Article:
Saturday, May 31, 2008

Book Review: The Limits of Orthodox Theology, Chapter Two,the Existence and Unity of God

"The first principle declares that God exists, that he is perfect in every way, and that he is the cause of the existence of all things."

This is probably the lesast controversial of all the Principles. This principle includes the belief in the eternality of God and His perfection. The only objection to this is how we should understand God's perfection.

Can God do anything? Most Jewish thinkers (and Christian theologians as well) have limited what God can do to the logically possible. In other words, God cannot do what is logically nonsense because such a thing doesn't mean anything. And that doesn't imply an imperfection in God's nature.

However, Shapiro lists some Jewish thinkers who reject this line of thinking. For example, one rabbi said "I believe God can make a rectangular triangle."

Again, for the most part this principle is not controversial. Nor is it unique to Judaism, as this Principle could be affirmed by Islam or Christianity.

"The Second Principle teaches the absolute unity of God, which is unlike the unity of anything else. No Jewish teacher has openly disputed this."

Now, the second principle is Unitarianism. And since Christianity is Trinitarian, this is usually one of the major theological objections to Christianity.

The only forces that run counter to this principle are kabbalistic, but no kabbalist would say this violates the unity of God. Similarly, Christians affirm monotheism while embracing Trinitarianism.

The kabbalah has a doctrine of the Sefirot, the ten aspects of the God head. Shapiro mentions a rabbi that "whereas the Chistians believe in 'three', the kabbalists believe in 'ten'.

Now, if memory serves, the Greeks believed in the absolute unity of the One. That kept crossing my mind as I read this.

How can we, as believers in Jesus, criticize the kabbalists for ten instead of three (ignoring for the moment vast differences between Sefirot and Persons in the Trinity)?

Whether the source is Jewish tradition, Greek philosophy, kabbalah or Christian theology, we should always test everything against Scripture. Our forbearers in the Messianic faith did not come up with the doctrine of the Trinity on a whim. It was based on careful reflection on Scripture.

Maimonides' Thirteen Principles, the Apostolic Creed, and the kabbalah are not the ultimate authorities for us. Scripture is. And this book can help remind us of that. We shouldn't be basing our views on God's nature on our own idle speculations. That would be idolatry.

But, as a believer in Jesus, idea of the Sefirot arising within Judaism is quite interesting to me. Although I doubt at this point in time the origin of such ideas could be ascertained.

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Friday, May 30, 2008

Book Review: The Limits of Orthodox Theology, Introduction

I'm starting my long-delayed and promised (at least I think I promised) review of Marc Shapiro's the Limits of Orthodox Theology. The book has a simple goal, but one has caused a lot of notice in Orthodox circles.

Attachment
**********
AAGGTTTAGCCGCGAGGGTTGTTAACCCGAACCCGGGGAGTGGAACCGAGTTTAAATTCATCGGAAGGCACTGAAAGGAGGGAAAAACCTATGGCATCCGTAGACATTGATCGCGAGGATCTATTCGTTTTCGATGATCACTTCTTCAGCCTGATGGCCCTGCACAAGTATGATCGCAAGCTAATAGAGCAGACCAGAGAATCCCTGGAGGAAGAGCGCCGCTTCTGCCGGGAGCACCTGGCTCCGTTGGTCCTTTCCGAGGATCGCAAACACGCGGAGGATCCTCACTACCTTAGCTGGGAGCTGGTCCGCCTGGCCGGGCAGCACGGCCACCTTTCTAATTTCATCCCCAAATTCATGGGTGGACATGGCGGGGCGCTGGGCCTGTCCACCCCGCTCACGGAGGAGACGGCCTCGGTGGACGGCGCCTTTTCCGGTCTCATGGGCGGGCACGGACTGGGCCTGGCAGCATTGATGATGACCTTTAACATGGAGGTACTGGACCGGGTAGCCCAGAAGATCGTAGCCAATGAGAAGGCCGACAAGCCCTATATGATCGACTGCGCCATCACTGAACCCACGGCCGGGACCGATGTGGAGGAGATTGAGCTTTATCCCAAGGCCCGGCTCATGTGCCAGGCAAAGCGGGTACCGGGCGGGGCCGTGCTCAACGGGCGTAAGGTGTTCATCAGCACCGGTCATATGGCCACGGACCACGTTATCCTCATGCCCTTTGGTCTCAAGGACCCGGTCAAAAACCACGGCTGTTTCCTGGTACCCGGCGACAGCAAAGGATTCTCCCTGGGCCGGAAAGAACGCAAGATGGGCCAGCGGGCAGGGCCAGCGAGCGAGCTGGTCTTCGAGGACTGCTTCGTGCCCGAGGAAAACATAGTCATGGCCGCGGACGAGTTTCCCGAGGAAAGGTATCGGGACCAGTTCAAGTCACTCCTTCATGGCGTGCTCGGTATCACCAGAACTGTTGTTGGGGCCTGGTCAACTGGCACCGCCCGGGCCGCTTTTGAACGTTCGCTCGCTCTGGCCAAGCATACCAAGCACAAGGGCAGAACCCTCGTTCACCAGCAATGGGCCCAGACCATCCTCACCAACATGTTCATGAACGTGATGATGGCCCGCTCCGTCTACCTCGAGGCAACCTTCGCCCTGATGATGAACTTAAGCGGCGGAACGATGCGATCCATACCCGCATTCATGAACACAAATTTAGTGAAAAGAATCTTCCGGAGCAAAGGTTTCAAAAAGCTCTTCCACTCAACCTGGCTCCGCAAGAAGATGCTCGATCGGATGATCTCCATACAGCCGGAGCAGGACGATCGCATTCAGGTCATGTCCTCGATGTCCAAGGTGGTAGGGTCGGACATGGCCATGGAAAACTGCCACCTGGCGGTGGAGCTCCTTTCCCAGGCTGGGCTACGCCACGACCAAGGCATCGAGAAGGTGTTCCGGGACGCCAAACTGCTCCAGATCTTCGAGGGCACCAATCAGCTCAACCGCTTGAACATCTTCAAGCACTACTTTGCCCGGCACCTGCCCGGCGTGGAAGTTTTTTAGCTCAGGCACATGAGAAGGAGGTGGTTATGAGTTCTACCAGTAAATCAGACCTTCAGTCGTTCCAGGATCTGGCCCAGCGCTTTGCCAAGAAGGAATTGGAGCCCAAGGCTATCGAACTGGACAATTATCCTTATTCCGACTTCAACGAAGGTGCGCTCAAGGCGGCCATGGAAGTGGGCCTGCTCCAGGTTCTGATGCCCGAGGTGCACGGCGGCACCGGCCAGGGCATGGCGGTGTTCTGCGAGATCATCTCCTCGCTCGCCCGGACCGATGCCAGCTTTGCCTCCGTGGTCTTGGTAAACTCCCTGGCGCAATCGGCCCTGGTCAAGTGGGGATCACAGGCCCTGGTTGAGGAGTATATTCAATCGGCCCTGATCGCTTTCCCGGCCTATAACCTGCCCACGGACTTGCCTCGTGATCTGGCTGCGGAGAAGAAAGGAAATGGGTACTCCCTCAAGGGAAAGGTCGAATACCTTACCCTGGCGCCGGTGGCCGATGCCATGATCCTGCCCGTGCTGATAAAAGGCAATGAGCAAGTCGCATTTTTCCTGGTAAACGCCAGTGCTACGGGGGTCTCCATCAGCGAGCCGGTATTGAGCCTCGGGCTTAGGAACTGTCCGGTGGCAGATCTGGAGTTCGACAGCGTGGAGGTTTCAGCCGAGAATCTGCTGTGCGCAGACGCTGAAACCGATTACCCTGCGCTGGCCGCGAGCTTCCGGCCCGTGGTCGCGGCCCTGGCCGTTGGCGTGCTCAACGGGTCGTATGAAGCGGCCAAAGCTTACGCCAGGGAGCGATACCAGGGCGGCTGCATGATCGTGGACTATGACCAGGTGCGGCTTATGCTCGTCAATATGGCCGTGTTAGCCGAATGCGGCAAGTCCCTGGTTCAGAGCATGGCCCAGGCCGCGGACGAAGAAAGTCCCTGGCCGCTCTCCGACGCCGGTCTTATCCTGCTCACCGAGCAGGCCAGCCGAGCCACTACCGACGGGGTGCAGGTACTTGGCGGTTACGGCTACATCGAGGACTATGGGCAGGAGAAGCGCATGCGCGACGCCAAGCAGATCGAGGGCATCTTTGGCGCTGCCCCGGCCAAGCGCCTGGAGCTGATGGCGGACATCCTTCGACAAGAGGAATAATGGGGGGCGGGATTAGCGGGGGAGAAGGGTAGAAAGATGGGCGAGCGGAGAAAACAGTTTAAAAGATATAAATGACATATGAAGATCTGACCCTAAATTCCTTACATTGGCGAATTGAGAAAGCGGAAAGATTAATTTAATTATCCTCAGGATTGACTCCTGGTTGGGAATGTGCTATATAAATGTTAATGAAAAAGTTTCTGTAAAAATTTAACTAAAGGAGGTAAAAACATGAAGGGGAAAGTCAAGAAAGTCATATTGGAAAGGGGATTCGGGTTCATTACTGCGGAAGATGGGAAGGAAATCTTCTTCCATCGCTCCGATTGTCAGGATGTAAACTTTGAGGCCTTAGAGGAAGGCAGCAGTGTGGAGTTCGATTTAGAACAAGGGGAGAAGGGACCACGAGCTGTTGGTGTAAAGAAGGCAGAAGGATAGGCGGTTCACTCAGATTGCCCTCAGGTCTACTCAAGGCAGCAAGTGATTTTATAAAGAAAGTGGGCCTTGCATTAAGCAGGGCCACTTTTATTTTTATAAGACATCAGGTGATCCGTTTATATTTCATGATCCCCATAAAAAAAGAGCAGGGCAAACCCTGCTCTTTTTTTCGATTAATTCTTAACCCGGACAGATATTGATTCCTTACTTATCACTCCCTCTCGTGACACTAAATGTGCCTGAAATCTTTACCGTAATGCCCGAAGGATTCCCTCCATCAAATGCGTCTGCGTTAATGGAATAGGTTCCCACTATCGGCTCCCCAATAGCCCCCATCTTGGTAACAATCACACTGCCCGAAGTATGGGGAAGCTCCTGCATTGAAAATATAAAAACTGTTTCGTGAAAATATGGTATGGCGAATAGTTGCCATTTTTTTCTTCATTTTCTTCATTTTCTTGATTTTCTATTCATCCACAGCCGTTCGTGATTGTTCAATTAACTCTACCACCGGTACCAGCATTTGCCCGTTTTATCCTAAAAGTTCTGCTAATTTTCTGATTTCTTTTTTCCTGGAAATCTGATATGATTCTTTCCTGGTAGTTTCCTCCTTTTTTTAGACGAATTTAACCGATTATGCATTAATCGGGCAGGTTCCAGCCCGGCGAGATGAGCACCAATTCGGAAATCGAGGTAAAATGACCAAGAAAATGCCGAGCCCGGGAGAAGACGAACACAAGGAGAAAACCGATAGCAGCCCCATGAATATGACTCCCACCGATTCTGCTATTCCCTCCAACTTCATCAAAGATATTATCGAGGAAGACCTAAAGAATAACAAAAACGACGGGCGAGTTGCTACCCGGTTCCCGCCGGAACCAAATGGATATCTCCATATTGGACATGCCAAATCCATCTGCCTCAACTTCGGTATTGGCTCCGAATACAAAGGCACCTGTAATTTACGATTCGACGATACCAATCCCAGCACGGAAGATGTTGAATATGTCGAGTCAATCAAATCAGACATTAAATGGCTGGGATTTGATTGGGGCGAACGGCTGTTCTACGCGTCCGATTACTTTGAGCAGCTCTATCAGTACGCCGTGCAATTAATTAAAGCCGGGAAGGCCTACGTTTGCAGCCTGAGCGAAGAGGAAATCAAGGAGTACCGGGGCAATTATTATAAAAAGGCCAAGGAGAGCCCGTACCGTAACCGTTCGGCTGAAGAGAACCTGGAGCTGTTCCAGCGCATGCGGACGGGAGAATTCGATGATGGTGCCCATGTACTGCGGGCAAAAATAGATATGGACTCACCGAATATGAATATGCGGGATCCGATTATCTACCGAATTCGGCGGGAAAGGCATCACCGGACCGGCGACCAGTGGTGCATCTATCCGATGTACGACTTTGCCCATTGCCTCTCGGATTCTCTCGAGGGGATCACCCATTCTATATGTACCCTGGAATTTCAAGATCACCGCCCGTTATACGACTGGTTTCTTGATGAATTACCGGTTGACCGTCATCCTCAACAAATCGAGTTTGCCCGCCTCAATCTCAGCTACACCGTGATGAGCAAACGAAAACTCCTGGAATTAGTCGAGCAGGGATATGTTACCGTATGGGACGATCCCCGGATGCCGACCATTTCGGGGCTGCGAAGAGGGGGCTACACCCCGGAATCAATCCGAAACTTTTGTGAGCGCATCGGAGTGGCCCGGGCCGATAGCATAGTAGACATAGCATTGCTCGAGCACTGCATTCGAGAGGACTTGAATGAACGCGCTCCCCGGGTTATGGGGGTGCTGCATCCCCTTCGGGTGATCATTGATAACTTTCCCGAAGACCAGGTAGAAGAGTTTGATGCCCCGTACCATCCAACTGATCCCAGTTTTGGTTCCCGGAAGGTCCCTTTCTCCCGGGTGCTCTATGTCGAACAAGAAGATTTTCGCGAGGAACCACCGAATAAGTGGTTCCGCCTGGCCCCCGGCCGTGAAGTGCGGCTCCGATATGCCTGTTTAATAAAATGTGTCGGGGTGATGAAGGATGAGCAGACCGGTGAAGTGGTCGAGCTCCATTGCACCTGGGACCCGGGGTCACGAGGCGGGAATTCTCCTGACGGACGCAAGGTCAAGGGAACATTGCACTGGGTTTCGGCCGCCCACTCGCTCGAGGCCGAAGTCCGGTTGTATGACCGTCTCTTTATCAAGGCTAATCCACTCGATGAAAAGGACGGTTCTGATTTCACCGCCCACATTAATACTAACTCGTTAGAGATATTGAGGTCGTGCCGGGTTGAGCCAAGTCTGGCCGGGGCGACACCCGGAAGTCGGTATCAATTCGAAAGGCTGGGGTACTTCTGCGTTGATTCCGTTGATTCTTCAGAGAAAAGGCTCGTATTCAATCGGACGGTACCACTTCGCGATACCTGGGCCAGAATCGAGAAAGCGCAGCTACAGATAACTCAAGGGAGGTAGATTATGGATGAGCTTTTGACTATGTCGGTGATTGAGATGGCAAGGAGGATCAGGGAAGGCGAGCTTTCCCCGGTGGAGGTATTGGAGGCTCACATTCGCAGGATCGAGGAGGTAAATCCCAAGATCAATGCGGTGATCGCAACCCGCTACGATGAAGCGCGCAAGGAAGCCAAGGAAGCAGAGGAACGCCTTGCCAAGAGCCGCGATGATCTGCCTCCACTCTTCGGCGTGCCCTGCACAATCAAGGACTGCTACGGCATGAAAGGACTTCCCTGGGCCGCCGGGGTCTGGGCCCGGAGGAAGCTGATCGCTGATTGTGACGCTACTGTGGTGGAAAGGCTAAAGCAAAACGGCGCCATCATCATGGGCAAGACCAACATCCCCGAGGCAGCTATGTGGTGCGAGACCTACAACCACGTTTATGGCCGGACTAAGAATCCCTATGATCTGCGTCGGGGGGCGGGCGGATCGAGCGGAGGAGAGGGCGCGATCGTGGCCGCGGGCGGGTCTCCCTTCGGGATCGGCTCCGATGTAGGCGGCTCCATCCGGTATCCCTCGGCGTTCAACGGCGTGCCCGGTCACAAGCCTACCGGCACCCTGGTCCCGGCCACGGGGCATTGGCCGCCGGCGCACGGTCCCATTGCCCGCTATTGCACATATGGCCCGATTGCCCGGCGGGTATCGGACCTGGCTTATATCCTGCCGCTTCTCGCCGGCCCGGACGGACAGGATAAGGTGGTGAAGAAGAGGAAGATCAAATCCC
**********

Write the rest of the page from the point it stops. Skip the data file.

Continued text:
Maimonides' Thirteen Principles are considered by the greater Jewish community to define traditional Judaism. Maimonides himself wrote that anyone denies or doubts any of the Principles is a heretic and has removed himself from the Jewish people.

The central thesis of the book is that Maimonides' Thirteen Principles are not the last word in Jewish theology. By that, Dr. Shapiro means that the Thirteen Principles are considered the central truths of Orthodox Judaism. But several thinkers within the mainstream of Orthodoxy, both before and after Maimonides, disagreed with some of the Thirteen Principles. Interestingly engouh, Dr. Shapiro details where Maimonides himself disagrees with his own Principles.

Shapiro examines each of the Principles and then documents the disagreements or controversies surrounding each Principle. He also makes sure he omits scholars outside the Orthodox community. In medievel times, when there were no non-Orthodox religious denominations, he makes sure to exclude more controversial figures who weren't accepted by large segments of the Jewish community.

The book, and hence this ongoing review, may seem like a repetition of facts, quotes, and people. But, given Shapiro's thesis, this is unavoidable. If you are going to say that there has been disagreements, you are going to have to list them.

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Wednesday, May 21, 2008

Orthodox Jews Burn New Testaments in Israel

Orthodox Jews set fire to hundreds of copies of the New Testament in the latest act of violence against Christian missionaries in the Holy Land.

Or Yehuda Deputy Mayor Uzi Aharon said missionaries recently entered a neighborhood in the predominantly religious town of 34,000 in central Israel, distributing hundreds of New Testaments and missionary material.
Israeli authorities and Orthodox Jews frown on missionary activity aimed at Jews, though in most cases it is not illegal. Still, the concept of a Jew burning books is abhorrent to many in Israel because of the association with Nazis torching piles of Jewish books during the Holocaust of World War II.

Earlier this year, the teenage son of a prominent Christian missionary was seriously wounded when a package bomb delivered to the family's West Bank home went off in his hands.

Last year, arsonists burst into a Jerusalem church used by Messianic Jews and set the building on fire, raising suspicions that Jewish extremists were behind the attack. No one claimed responsibility, but the same church was burned down 25 years ago by ultra-Orthodox Jewish extremists.

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